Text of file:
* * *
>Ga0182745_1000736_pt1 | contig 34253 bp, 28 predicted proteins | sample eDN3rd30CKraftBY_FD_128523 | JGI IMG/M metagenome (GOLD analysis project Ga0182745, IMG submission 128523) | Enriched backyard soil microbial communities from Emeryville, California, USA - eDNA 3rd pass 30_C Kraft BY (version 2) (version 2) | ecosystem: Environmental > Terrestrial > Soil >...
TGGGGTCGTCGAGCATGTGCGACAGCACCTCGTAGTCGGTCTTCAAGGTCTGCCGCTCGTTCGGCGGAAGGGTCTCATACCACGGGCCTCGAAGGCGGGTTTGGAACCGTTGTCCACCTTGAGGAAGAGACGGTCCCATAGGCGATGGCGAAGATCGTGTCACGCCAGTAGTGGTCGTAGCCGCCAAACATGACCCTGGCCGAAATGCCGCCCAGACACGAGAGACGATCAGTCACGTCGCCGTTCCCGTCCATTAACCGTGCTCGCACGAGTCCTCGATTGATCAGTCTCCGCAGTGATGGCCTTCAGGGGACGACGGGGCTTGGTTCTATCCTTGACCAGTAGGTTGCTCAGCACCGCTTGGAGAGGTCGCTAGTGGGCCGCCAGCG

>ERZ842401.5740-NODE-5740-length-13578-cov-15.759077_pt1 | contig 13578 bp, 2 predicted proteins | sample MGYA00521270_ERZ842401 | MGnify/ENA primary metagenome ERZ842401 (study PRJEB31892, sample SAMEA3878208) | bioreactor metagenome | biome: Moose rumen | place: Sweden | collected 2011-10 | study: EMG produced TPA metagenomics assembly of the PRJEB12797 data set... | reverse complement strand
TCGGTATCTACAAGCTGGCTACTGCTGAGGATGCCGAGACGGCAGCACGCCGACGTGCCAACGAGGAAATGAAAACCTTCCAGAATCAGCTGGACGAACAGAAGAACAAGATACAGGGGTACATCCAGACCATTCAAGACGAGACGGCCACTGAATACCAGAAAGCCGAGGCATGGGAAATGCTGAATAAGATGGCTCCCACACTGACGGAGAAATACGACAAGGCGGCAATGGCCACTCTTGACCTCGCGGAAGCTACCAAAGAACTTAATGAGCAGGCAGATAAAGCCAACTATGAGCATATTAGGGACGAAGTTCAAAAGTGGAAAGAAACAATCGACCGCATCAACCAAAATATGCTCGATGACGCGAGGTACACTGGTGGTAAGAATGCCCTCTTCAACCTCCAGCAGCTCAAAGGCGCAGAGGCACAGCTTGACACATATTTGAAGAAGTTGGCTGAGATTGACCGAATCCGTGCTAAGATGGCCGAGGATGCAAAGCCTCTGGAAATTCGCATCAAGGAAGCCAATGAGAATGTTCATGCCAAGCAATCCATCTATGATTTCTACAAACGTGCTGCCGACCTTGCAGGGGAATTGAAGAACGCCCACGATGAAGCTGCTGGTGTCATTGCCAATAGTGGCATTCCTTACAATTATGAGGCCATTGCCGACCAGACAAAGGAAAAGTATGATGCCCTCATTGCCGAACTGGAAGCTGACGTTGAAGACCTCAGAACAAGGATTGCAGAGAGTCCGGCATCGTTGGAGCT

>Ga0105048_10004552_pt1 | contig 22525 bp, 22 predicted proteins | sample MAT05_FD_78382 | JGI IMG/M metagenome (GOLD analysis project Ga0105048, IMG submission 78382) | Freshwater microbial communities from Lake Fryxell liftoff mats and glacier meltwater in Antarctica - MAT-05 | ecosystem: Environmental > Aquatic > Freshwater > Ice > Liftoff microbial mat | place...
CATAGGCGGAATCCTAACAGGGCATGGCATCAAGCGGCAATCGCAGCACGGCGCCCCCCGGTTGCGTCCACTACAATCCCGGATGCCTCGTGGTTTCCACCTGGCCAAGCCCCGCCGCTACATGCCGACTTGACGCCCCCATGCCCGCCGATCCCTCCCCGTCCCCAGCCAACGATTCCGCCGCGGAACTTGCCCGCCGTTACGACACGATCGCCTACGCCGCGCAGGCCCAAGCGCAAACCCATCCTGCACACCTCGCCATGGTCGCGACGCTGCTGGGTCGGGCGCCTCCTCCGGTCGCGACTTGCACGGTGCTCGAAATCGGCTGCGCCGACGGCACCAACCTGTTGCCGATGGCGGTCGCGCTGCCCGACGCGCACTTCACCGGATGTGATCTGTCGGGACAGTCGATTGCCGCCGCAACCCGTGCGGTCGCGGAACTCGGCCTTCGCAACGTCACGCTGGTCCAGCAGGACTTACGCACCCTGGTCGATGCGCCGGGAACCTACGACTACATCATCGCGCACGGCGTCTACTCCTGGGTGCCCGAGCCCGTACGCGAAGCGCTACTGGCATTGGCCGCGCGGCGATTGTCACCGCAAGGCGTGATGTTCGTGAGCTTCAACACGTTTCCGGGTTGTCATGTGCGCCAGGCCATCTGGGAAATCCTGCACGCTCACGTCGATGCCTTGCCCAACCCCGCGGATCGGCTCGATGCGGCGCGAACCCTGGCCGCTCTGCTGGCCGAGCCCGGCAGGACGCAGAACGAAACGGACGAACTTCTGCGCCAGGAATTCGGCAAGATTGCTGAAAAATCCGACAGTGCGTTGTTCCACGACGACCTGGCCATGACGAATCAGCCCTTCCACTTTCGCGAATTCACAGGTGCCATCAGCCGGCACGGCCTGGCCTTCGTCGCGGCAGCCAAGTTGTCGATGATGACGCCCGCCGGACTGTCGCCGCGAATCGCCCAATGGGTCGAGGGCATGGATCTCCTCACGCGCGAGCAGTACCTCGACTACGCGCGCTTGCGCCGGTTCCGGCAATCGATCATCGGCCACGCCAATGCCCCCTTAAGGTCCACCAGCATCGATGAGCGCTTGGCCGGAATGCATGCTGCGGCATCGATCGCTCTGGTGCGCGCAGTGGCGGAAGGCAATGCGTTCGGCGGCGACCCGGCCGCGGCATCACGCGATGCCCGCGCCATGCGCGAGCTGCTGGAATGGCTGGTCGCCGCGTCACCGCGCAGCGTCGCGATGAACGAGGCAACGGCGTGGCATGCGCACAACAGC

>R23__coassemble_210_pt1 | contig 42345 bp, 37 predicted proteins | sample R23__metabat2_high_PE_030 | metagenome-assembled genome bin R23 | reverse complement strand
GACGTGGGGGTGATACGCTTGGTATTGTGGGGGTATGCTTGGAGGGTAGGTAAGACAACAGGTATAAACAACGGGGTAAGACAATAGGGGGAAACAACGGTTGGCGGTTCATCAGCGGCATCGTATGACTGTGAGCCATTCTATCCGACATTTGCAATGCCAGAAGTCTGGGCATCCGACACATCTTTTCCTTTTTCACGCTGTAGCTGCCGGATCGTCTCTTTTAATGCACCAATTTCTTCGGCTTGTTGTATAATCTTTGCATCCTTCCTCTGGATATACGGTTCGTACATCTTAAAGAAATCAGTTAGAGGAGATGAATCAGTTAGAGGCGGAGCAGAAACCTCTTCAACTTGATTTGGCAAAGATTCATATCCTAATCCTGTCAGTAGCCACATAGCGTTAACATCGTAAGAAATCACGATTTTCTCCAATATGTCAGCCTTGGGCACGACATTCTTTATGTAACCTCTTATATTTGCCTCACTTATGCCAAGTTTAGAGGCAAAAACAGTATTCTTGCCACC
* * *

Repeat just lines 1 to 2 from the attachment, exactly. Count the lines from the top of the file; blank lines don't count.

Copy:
>Ga0182745_1000736_pt1 | contig 34253 bp, 28 predicted proteins | sample eDN3rd30CKraftBY_FD_128523 | JGI IMG/M metagenome (GOLD analysis project Ga0182745, IMG submission 128523) | Enriched backyard soil microbial communities from Emeryville, California, USA - eDNA 3rd pass 30_C Kraft BY (version 2) (version 2) | ecosystem: Environmental > Terrestrial > Soil >...
TGGGGTCGTCGAGCATGTGCGACAGCACCTCGTAGTCGGTCTTCAAGGTCTGCCGCTCGTTCGGCGGAAGGGTCTCATACCACGGGCCTCGAAGGCGGGTTTGGAACCGTTGTCCACCTTGAGGAAGAGACGGTCCCATAGGCGATGGCGAAGATCGTGTCACGCCAGTAGTGGTCGTAGCCGCCAAACATGACCCTGGCCGAAATGCCGCCCAGACACGAGAGACGATCAGTCACGTCGCCGTTCCCGTCCATTAACCGTGCTCGCACGAGTCCTCGATTGATCAGTCTCCGCAGTGATGGCCTTCAGGGGACGACGGGGCTTGGTTCTATCCTTGACCAGTAGGTTGCTCAGCACCGCTTGGAGAGGTCGCTAGTGGGCCGCCAGCG